Commentary: Setting the record straight on the Canyon Drive pipeline
I want to take this opportunity to clear up the misstated facts made by former Mayor Eric Bever in his commentary, “Railroaded over the Canyon Drive pipeline action” (April 6.)
On March 26, the board of directors approved a cooperative agreement, which is a three-party agreement among the Costa Mesa Sanitary District, Orange County Sanitation District (OCSD) and the city of Newport Beach that describes each agency’s role in the project.
The CMSD did not award contracts for engineering designs and/or construction because the cooperative agreement has not been approved by all three parties, permits have not been issued by regulatory agencies and bid documents need to be prepared. The district has every intention of completing its fiduciary responsibility to our ratepayers by soliciting bids from qualified contractors, evaluating bids received and then approving a contract to the responsible low bidder.
In regards to Mr. Bever’s transparency claim, the district has always discussed this project in an open, public forum since 2007. In addition to March 26, the district has discussed this project on Feb. 10, July 22, 2014, and July 31, 2013. And by subscribing to the district’s e-mail subscription residents will always be made aware of this project.
Also, Mr. Bever believes the district did not listen to concerned residents, but the truth is the district did meet several times with concerned residents regarding Talbert Regional Park, and the district even considered adopting the residents’ preferred alternative identified in the environmental impact report, the Victoria Street Gravity Alternative, but it was determined that the impacts and disruption to Victoria Street would be too great. However, the district did agree to reduce the project scope to protect Talbert Park and save nearly $1 million.
The district has always acknowledged that residents on or near Canyon Drive will be temporarily disrupted during construction, but the disruption will be no way near the two-year time frame that was once reported in the newspaper.
Disruption on Canyon Drive could be as long as three weeks in any one location, which is why the district is going to schedule open meetings with residents. The district wants to show residents the proposed designs, traffic plan, mitigation measures including dust control, noise abatement and other factors, but to accomplish this we need a set of detailed plans and those plans are not prepared yet because the district still has to solicit bids and award a contract for engineering design.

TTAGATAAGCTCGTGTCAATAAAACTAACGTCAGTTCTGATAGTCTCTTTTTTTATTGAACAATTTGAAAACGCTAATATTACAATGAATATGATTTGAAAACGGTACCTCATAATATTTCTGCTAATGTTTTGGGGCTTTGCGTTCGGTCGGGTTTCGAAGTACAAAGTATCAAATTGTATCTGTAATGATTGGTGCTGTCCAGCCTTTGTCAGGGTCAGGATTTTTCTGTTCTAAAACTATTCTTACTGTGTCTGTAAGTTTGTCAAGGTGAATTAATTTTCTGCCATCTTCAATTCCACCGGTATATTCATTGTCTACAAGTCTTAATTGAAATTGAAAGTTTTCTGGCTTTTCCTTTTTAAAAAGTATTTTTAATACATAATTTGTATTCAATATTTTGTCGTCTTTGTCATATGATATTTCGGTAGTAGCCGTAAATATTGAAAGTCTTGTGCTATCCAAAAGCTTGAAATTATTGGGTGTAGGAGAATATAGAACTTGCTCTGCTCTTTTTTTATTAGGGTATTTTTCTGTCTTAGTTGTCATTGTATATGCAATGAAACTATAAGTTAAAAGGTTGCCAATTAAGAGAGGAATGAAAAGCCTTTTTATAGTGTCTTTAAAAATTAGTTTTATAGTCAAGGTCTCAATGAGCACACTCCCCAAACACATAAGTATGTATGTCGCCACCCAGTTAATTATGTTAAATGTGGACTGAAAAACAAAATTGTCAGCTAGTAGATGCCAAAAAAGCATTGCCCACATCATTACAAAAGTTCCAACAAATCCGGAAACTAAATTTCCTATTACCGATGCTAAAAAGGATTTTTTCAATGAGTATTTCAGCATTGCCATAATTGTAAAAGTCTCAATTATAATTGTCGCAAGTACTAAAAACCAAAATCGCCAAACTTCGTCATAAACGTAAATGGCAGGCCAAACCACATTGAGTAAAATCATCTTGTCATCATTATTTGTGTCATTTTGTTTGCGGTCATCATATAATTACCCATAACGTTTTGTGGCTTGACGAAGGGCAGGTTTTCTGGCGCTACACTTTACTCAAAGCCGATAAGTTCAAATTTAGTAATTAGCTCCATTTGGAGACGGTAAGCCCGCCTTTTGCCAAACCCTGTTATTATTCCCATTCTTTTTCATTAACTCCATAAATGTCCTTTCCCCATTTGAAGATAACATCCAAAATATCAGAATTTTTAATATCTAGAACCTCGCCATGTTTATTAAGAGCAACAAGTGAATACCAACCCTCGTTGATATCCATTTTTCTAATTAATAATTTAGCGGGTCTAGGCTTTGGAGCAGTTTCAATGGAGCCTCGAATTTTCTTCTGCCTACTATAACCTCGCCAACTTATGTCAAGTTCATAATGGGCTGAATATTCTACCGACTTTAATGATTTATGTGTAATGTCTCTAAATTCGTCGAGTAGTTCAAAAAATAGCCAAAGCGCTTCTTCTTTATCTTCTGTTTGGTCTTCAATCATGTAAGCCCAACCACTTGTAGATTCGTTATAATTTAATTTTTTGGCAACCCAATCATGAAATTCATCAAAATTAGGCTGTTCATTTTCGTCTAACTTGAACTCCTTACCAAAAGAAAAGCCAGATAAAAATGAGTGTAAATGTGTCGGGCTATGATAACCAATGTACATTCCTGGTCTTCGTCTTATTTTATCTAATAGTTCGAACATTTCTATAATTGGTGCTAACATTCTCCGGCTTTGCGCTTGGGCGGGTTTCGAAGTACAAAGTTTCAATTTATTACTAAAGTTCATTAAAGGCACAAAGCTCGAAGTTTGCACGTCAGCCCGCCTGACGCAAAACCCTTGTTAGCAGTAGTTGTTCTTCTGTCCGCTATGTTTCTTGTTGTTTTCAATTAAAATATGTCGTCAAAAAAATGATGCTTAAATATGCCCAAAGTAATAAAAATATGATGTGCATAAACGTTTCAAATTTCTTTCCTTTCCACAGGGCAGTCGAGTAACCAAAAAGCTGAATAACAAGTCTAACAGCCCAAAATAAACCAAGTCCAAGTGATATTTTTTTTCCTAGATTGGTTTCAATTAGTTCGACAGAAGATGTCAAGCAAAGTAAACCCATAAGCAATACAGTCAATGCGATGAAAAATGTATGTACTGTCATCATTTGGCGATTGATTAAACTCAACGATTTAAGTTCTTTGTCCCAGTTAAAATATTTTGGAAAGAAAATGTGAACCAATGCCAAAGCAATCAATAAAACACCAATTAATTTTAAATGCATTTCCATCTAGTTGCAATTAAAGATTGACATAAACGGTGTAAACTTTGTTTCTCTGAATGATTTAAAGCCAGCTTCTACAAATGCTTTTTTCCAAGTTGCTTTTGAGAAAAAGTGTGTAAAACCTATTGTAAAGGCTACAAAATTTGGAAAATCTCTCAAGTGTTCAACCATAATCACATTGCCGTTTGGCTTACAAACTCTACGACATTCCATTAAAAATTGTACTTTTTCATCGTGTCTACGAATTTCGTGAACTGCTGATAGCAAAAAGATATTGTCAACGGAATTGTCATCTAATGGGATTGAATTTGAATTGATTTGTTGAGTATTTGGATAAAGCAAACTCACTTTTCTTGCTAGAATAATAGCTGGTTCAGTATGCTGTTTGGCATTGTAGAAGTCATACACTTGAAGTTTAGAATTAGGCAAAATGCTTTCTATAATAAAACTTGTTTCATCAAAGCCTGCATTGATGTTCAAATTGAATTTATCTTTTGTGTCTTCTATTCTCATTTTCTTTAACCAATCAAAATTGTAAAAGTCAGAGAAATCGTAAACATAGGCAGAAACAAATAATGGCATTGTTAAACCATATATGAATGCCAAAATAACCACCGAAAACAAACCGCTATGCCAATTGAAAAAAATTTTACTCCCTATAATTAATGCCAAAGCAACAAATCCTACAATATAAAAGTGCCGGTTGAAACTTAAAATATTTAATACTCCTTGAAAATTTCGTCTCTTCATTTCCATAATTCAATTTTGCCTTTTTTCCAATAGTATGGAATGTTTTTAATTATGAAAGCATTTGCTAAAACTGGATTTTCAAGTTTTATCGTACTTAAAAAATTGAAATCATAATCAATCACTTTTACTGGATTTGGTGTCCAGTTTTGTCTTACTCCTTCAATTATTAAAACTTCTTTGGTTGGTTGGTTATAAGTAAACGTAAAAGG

Finally, I want to reiterate why the Board of Directors believes this project is important to Costa Mesa. This project, when complete, will decommission force main pipes and seven lift stations (five stations belong to the district). Force main pipes and lift stations are the No. 1 concern in the wastewater industry because if the pipe fails wastewater would spray like a geyser and contaminate anything it comes in contact with. Lift stations require an enormous amount of energy to push the wastewater. When lift stations fail due to power outages the wastewater will rise in the station and overflow into storm drains and contaminate beaches and waterways.
This project will eliminate the risk to the public’s health and the environment, which is the district’s overall mission, “Protecting our community’s health and the environment by providing solid waste and sewer collection services.” If this project does not proceed, the district will have to reconstruct all the force mains, lift stations and install gravity sewers on Wilson and Hamilton streets, all of which is more expensive and would lead to substantially more disruption than the decommission option. The same holds true for OCSD, if they do not construct their portion of the decommissioned network, they will have to upsize their existing trunk sewer in Fairview Road, which would also lead to far more disruption than constructing their portion of the abandonment sewers.
Yes, Mr. Bever is correct that this project will be a temporary disruption in some neighborhoods but we believe maintaining the health and safety of the public and the environment significantly outweighs a temporary disruption. The district will do everything within our means to ensure the public’s quality of life is not disrupted during construction and we will make sure the public is well informed about the construction timeline and scope of work.
SCOTT CARROLL is general manager of the Costa Mesa Sanitary District.